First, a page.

California’s Attorney General Vows National Fight To Defend The ACA

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The Trump administration delivered an early midterms present to Democrats Thursday night when the Justice Department made a decision to side with 20 GOP states in a lawsuit seeking to gut the core protections of the Affordable Care Act for people with pre-existing conditions.

Reyes said Friday that "the individual mandate can not be severed" from the parts of the Affordable Care Act that prohibit insurers from increasing a person's premium rates or denying them coverage based on their health history.

In a brief filed in a federal court in Texas, the department said a tax law signed a year ago by President Donald Trump that eliminated penalties for not having health insurance rendered the so-called individual mandate under Obamacare unconstitutional.

The shift to health care is a notable strategy by which Democrats are hoping to remind American voters that Republicans are "deliberately sabotaging" the health care system, as Schumer put it in a letter he wrote to Senate Majority Leader Mitch McConnell earlier in the week.

The Trump administration is siding with Texas in the state's bid to convince a federal judge that Obamacare is largely unconstitutional.

Repealing Obamacare has been a rallying cry for Republican candidates for the past eight years.

California Attorney General Xavier Becerra pledged Friday to redouble his efforts as the Affordable Care Act's leading defender, saying attacks by the Trump Administration threaten health care for millions of Americans. But Reyes contended the decision is a sign that the federal government is sensibly coming to terms with the constitutionality problems in the Affordable Care Act.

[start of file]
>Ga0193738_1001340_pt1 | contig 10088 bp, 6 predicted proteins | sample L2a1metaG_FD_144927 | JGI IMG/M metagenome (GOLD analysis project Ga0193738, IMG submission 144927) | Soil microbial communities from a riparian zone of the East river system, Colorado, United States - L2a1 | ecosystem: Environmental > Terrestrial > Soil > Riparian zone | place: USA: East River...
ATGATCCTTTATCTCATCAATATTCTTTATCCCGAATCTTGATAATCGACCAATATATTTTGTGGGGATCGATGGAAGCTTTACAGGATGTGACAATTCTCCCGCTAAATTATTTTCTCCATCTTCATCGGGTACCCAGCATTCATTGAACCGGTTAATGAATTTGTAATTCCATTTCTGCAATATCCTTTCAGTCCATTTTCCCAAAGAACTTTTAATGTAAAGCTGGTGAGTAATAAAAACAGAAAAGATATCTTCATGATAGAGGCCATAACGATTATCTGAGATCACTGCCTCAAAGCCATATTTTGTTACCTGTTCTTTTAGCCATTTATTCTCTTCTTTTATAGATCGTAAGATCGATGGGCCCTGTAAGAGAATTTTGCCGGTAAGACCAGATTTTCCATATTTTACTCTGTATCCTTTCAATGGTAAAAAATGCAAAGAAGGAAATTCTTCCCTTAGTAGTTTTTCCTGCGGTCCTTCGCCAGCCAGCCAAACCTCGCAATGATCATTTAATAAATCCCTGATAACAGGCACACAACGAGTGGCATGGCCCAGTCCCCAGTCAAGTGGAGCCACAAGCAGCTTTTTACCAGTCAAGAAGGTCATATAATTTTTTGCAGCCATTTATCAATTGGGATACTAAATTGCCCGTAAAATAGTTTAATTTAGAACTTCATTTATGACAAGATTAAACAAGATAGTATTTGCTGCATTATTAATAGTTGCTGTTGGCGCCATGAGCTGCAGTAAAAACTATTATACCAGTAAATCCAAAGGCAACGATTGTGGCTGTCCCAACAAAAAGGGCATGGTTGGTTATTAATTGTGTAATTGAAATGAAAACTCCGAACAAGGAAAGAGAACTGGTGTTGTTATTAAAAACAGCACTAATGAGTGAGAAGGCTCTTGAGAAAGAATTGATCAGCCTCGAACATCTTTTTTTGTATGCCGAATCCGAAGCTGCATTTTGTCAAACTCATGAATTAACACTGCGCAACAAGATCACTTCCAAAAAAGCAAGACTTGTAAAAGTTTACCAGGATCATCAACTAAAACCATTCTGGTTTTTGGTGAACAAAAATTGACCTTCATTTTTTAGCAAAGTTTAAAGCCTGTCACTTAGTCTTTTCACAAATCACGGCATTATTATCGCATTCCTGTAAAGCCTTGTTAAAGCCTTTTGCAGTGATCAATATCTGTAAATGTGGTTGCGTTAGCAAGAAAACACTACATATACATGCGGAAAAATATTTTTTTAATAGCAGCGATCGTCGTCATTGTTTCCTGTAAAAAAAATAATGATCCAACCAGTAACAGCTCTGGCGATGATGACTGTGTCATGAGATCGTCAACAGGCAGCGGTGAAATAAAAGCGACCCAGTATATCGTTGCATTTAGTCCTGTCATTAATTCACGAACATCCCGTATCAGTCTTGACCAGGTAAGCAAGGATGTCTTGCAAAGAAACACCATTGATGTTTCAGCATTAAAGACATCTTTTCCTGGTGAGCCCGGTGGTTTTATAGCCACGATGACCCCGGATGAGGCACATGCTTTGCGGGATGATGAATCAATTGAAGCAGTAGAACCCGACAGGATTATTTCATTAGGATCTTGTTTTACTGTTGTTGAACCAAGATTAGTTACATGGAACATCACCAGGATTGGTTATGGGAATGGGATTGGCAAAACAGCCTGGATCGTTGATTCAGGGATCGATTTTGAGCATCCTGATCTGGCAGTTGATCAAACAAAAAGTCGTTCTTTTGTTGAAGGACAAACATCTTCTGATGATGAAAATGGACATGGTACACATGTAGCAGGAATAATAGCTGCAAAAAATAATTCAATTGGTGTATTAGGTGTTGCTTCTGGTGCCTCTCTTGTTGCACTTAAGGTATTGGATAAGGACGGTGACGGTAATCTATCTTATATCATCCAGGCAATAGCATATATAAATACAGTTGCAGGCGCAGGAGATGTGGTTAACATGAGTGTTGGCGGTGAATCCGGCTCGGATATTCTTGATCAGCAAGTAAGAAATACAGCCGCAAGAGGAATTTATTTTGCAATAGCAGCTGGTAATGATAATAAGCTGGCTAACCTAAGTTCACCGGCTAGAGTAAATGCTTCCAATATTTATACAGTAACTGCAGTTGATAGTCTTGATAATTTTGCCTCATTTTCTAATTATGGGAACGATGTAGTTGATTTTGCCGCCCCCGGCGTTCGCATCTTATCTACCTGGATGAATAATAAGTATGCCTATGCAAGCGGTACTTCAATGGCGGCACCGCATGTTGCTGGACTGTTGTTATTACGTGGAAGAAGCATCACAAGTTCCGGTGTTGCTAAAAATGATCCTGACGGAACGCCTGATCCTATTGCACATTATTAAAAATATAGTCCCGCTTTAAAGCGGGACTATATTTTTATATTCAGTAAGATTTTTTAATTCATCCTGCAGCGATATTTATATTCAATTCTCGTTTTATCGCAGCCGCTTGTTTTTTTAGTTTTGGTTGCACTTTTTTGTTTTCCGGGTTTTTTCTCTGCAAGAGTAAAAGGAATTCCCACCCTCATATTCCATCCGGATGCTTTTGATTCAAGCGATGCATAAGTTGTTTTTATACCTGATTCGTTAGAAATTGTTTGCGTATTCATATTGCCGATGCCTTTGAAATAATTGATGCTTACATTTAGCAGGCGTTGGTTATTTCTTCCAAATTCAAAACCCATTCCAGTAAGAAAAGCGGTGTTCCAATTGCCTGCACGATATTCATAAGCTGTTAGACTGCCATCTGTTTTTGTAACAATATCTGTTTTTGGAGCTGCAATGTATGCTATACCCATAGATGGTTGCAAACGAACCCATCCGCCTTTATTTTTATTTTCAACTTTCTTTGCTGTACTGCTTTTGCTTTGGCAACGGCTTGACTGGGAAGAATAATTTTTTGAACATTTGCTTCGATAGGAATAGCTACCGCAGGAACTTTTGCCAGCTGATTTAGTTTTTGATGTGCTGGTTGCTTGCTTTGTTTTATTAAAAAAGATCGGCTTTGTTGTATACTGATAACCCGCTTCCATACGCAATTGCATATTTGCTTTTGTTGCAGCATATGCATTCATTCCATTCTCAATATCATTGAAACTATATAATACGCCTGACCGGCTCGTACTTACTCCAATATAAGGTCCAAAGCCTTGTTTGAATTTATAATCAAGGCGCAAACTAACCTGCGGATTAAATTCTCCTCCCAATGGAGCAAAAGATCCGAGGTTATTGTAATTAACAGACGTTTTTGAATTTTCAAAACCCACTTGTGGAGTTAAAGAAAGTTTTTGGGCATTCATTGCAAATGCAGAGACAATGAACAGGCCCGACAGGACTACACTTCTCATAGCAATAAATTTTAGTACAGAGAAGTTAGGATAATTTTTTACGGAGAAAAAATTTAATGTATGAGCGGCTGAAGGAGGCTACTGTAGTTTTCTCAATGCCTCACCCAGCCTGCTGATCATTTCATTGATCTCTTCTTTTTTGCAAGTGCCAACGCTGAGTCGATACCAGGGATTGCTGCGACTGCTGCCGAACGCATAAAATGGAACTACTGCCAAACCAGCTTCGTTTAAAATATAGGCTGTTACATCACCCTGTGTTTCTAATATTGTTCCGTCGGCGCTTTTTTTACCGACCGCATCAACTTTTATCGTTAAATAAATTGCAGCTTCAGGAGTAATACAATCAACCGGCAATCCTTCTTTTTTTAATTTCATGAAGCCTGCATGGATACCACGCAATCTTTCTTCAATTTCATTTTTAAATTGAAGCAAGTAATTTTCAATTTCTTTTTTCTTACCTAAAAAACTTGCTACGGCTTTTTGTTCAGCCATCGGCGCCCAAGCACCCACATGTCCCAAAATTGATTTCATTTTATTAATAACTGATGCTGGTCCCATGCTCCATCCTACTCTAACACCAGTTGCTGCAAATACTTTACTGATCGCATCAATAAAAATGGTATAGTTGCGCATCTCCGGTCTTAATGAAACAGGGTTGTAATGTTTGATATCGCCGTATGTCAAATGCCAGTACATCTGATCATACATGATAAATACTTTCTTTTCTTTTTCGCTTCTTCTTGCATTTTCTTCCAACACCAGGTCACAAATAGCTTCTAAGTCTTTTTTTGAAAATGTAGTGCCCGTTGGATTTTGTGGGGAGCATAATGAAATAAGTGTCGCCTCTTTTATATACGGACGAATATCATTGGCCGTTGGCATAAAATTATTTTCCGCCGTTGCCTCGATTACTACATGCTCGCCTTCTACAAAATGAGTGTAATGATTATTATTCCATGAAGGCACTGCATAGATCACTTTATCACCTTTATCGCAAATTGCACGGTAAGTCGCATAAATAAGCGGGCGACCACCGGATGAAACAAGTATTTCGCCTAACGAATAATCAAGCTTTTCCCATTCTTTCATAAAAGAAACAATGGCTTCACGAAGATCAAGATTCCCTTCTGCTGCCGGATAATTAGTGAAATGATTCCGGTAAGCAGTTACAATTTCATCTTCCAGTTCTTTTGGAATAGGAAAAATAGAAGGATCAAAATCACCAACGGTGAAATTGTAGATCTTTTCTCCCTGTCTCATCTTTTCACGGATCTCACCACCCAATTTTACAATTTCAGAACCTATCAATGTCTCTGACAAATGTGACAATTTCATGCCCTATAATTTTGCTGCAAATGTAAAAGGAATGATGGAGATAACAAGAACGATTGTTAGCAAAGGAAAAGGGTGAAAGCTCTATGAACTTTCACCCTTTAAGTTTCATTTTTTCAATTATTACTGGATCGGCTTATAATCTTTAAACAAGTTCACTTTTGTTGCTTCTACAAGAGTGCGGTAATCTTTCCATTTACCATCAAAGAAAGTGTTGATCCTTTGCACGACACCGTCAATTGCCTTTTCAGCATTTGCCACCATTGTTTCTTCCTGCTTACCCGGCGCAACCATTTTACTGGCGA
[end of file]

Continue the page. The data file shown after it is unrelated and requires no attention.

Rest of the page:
Department of Financial Services Superintendent Maria Vullo, the state's top health insurance regulator, wrote in a Crain's op-ed last month that she would not let the uncertainty stemming from the Trump administration's actions on the ACA lead to an increase in premiums.

AHIP said it will file an amicus brief in support of the law that "provides more detail about the harm that would come to millions of Americans if the request to invalidate the ACA is granted in whole or in part".

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Once the heart of the ACA - the individual mandate - is declared unconstitutional, the remainder of the ACA must also fall... without any accompanying exercise of Congress's taxing power, which the Supreme Court already held that Congress has no authority to enact. But insurers said the legal debate alone could cause turmoil in insurance markets this summer.

The mandate is the core provision of the ACA and is inseparable from the rest of the President Obama's signature law, the plaintiffs said. The administration decided its "dislike for the Affordable Care Act outweighed its respect for the rule of law". Insurers say the individual health insurance market is more stable than people might think. In May, the court allowed them to "intervene" in the case. The short version is that the administration is refusing to defend the ACA in court, even though it's standard practice for the Justice Department to defend laws even when they don't agree with them.

Attorney General Jeff Sessions, in a letter to House Speaker Paul Ryan, said he had determined the individual mandate would be unconstitutional when the tax law takes effective in 2019.

Before the brief was filed, three career lawyers at the Justice Department withdrew from the case.

Protections for individuals with pre-existing conditions are connected with the individual mandate, according to the Justice Department, meaning that they must also be struck down.

Crusading against the ACA has been a priority of President Donald Trump since his campaign for the White House. They must grapple with how to protect the state's insurance market amid a continued assault against the federal health law.

"If those go together, they make sense", Showalter said. That would include such popular items as the guarantee that young people can stay on their family's health insurance plans until age 26, subsidies to help poorer people to afford health insurance, the existing state-level health insurance marketplaces ("exchanges"), the expansion of the Medicaid health insurance program for poor people, and a mandate that larger employers provided minimum levels of health insurance coverage for their workers. A Justice Department spokeswoman said the lawyers' withdrawal had been a department decision, declining to specify whether the lawyers had personally objected to continuing on the case.

If Democrats don't repeat that sentence a thousand times a day between now and November, they're nuts. Without it, all of the ACA's regulations should be invalid, they said, citing a 2012 Supreme Court ruling.

The states' challenge to the overall ACA has been pending since February in the Fort Worth court of U.S. District Judge Reed C. O'Connor.